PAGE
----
Basketball practice at UD Arena was over and Devon Scott had caught a ride back to his campus dorm with an older teammate.
Although he lives at Marianist Hall with fellow Dayton Flyers freshman Dyshawn Pierre, he promptly padded down to another room at the end of the hall wearing sandals and socks, knocked twice on the door and walked in.
“Hey dude, wassup?” he said as he walked over to Tyler Heckman, exchanged a fist bump and then flopped down on Tyler’s bed, just beneath a pair of taekwondo medals and a black belt framed and hanging on the wall.
Minutes later Pierre came in, exchanged a quick greeting with Tyler and joined the conversation.
Although it might not seem as if the trio has much in common, they all are teenagers away from home for the first time – Scott is from Columbus, Pierre from Canada, Heckman from Centerville and Alter High School – and all three draw second looks on campus.
“Tyler’s at the opposite end of the spectrum, but he’s the same as us, too,” Scott said. “People stare at us all the time because of how big we are and I’m pretty sure he gets the same looks for opposite reasons. I can kind of relate.”
The bearded Scott is 6-foot-9. Pierre is 6-foot-6.
Tyler said he can never quite remember: “I’m either 3-foot-9 or maybe 3-11.”
Size does matter on the basketball court and when you’re trying to reach a beaker on the back of a science lab counter, but it didn’t mean so much the other night in Tyler’s dorm room.
This is a story of an unexpected friendship of three guys, all of whom are on scholarship.
Scott and Pierre, both starters for the Flyers, have full athletic rides. Heckman, a biology major, has some financial help thanks to Father Chaminade, Virginia W. Kettering and Kettering Rotary Club scholarships.
Each of the trio was honored in high school, as well.
At Columbus Northland, Scott was All-Ohio and ranked the No. 6 senior prospect in the state by ESPN. Pierre set school records in Whitby, Ontario, with 3,566 career points and 1,793 rebounds and was Team Canada’s leading scorer in the world championships in Latvia last summer.
Heckman, thanks to the perseverance he showed in four years of school and a moving “Triumph Through Adversity” essay he wrote, won the prestigious Valor Award at Alter.
And now all three are just trying to find their way at UD. At the past two home games against Temple and Xavier, as Scott and Pierre toiled on the court, Tyler was behind the south basket, in Section 116, with his dad.
“It’s hard for some folks to grasp that I know those guys out there on the court,” he said. “But I just go, ‘Yep, those kids live on my floor. We’re friends.’ ”
Scott agreed: “He’s not the normal standing guy, but I’m the type who likes to communicate with everybody and I approached him first. In the beginning the conversation was about basketball, but now that we know each other, we talk on a more personal level. He’s a cool kid.”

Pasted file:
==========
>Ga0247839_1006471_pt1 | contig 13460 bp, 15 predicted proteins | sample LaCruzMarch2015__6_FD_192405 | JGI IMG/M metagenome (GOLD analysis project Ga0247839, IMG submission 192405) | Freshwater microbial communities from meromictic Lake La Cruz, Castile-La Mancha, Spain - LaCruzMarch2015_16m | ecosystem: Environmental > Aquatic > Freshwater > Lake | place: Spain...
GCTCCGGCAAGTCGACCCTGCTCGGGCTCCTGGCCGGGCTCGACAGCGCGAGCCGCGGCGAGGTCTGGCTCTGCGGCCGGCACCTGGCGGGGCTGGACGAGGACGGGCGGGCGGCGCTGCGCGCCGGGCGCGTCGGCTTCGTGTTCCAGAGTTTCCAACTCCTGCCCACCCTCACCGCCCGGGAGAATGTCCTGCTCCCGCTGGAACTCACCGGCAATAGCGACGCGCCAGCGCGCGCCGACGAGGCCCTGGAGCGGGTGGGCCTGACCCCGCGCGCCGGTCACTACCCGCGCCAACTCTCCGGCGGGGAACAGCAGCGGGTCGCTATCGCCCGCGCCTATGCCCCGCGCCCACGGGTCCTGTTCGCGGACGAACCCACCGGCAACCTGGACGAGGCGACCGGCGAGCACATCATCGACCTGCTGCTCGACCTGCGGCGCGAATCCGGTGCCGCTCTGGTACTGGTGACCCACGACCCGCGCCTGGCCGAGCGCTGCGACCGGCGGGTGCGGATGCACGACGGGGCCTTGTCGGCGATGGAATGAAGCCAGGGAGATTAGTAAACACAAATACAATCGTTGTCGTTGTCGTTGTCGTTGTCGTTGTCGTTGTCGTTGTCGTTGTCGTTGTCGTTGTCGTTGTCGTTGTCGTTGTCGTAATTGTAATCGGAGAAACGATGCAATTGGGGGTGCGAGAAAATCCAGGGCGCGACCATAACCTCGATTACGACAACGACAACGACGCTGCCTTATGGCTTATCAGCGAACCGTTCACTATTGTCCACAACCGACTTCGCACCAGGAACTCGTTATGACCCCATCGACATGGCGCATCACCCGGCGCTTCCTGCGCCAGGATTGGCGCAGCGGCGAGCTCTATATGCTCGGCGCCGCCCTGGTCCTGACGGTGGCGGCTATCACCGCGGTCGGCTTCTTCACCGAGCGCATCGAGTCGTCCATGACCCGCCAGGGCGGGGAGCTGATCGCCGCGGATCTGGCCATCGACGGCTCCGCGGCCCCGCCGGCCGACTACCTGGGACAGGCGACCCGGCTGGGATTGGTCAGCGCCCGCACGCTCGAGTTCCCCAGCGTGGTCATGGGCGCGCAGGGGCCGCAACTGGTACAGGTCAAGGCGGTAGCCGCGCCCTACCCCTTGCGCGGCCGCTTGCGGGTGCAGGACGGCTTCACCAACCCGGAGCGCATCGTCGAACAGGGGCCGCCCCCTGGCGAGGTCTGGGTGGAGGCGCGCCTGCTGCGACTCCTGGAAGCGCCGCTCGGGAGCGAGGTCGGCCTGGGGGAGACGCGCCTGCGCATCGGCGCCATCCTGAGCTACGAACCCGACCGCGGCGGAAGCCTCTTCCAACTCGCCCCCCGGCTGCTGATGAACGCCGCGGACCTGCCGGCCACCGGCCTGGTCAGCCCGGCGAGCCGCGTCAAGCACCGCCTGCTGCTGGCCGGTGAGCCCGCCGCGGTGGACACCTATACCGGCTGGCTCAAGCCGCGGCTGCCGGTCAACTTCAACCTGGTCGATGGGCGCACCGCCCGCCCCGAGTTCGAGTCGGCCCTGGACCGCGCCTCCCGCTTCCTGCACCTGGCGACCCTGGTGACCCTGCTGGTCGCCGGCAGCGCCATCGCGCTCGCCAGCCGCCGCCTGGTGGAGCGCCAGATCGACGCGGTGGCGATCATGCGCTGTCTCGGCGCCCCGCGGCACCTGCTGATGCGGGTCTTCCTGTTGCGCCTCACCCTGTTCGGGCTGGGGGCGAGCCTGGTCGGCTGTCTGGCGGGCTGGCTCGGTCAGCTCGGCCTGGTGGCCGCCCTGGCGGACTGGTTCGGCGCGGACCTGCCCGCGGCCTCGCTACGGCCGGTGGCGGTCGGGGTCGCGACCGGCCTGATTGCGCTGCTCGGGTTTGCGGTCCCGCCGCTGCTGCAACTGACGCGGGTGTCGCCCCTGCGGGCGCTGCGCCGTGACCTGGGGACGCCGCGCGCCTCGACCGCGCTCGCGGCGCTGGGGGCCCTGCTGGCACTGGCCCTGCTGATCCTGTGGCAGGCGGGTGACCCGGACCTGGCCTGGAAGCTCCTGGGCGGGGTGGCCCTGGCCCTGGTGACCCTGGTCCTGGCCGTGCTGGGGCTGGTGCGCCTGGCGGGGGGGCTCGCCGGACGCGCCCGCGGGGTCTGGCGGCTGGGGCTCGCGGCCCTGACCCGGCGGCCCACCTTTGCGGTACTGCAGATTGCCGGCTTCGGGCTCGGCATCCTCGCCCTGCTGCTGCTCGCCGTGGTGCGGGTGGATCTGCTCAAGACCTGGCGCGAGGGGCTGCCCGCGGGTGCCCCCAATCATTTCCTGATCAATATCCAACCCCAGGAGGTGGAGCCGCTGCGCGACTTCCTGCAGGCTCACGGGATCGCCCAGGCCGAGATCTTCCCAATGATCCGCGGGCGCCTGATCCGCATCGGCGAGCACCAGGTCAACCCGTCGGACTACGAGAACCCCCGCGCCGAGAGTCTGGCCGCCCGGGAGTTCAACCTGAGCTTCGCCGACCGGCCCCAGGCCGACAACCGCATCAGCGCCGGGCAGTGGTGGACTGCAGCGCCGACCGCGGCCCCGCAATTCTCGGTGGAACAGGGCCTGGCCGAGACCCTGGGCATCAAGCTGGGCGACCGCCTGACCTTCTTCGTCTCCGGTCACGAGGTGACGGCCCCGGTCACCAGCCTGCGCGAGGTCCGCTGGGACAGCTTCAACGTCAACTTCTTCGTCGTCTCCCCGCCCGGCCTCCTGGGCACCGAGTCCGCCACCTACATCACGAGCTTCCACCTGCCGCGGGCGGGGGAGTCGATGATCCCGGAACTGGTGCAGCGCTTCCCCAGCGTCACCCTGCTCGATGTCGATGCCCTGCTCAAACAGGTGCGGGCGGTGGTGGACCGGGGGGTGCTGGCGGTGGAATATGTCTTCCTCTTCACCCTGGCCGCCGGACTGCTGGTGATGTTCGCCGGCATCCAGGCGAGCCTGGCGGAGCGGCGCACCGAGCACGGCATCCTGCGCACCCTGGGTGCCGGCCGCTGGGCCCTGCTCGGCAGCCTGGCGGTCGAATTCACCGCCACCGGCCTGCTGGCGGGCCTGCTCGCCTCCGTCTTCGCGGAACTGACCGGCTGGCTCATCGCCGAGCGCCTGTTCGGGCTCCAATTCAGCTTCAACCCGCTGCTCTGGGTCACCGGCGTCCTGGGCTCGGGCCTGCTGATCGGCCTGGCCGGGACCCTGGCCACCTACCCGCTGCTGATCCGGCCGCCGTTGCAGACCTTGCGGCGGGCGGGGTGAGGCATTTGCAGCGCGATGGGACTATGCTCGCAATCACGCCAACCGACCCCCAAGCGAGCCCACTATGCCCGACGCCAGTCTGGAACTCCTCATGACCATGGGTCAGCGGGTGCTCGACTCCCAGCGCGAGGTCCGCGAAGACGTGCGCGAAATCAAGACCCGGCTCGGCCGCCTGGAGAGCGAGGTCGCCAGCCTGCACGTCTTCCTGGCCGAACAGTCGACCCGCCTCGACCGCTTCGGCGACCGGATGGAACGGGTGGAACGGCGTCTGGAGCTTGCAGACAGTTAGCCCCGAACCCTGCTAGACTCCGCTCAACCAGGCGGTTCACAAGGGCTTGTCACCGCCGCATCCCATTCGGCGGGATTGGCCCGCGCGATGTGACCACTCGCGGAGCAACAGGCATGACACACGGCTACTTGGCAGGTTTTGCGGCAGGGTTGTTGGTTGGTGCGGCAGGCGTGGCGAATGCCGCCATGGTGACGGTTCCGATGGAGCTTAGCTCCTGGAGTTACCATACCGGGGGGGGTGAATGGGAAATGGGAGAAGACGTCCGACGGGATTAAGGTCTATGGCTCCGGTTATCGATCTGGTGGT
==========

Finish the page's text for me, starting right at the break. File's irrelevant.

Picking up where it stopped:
Pierre said they play video games and then, of course, there’s the occasional spin on Tyler’s “sweet ride.”
To get to his far-away classes on time, Tyler’s parents, Lou and Kim, got him a battery-operated mobility scooter. He doesn’t like using it because he doesn’t want to stand out, but there’s no denying it has been a source of fun for Pierre and especially Scott.
The Flyers’ big man lowers himself onto the seat — his legs, knees, elbows and shoulders hunched around it until he looks like a big spider wrapped around a lady bug — and starts gliding down the hallway.
“One of the first times he rode it he went to check out girls and it was hysterical,” Tyler said with a grin as Pierre nodded in agreement.
“Hey, it worked,” beamed Scott. “We went to the store downstairs on it and it pulled in all the girls.”
Lou and Kim are both medical professionals.
He’s a doctor of internal medicine. She’s an orthopedic and wound care nurse. But neither knew something was different about Tyler until he was about 2.
“He was a late walker, but we didn’t think much of it because he could crawl so fast,” Kim said. “He could get away from you in a split second, so we just figured he didn’t walk because of the way he could crawl.
“But when he got to be 2 and wasn’t walking like he should, a pediatrician ordered some X-rays and he happened to see what they call a flared end of the bone in his wrist. That’s a sign of dwarfism.”
Tyler was diagnosed with pseudoachondroplasia, a type of short-limbed dwarfism, and though that meant he wouldn’t grow to the size of most other kids, Kim and Lou wouldn’t let him take a smaller approach to life.
“Our thoughts were, ‘OK, so you’re small. That doesn’t mean you can’t walk, that you don’t have a brain,’ ” Kim said. “There were times where we were in public — say we got in an elevator with someone in a wheelchair or something — and I don’t want this to sound crass, but after they left I’d say to Tyler, ‘That could be you. But you’ve got two legs, you can walk around and do whatever you want to do.’
“I didn’t want people to feel sorry for him, I wanted them to see who he truly is.”
Tyler remembered those conversations: “My mom always told me, ‘You know not to be a pity person and be all boo-hoo about everything,’ and that’s pretty much how I took it.”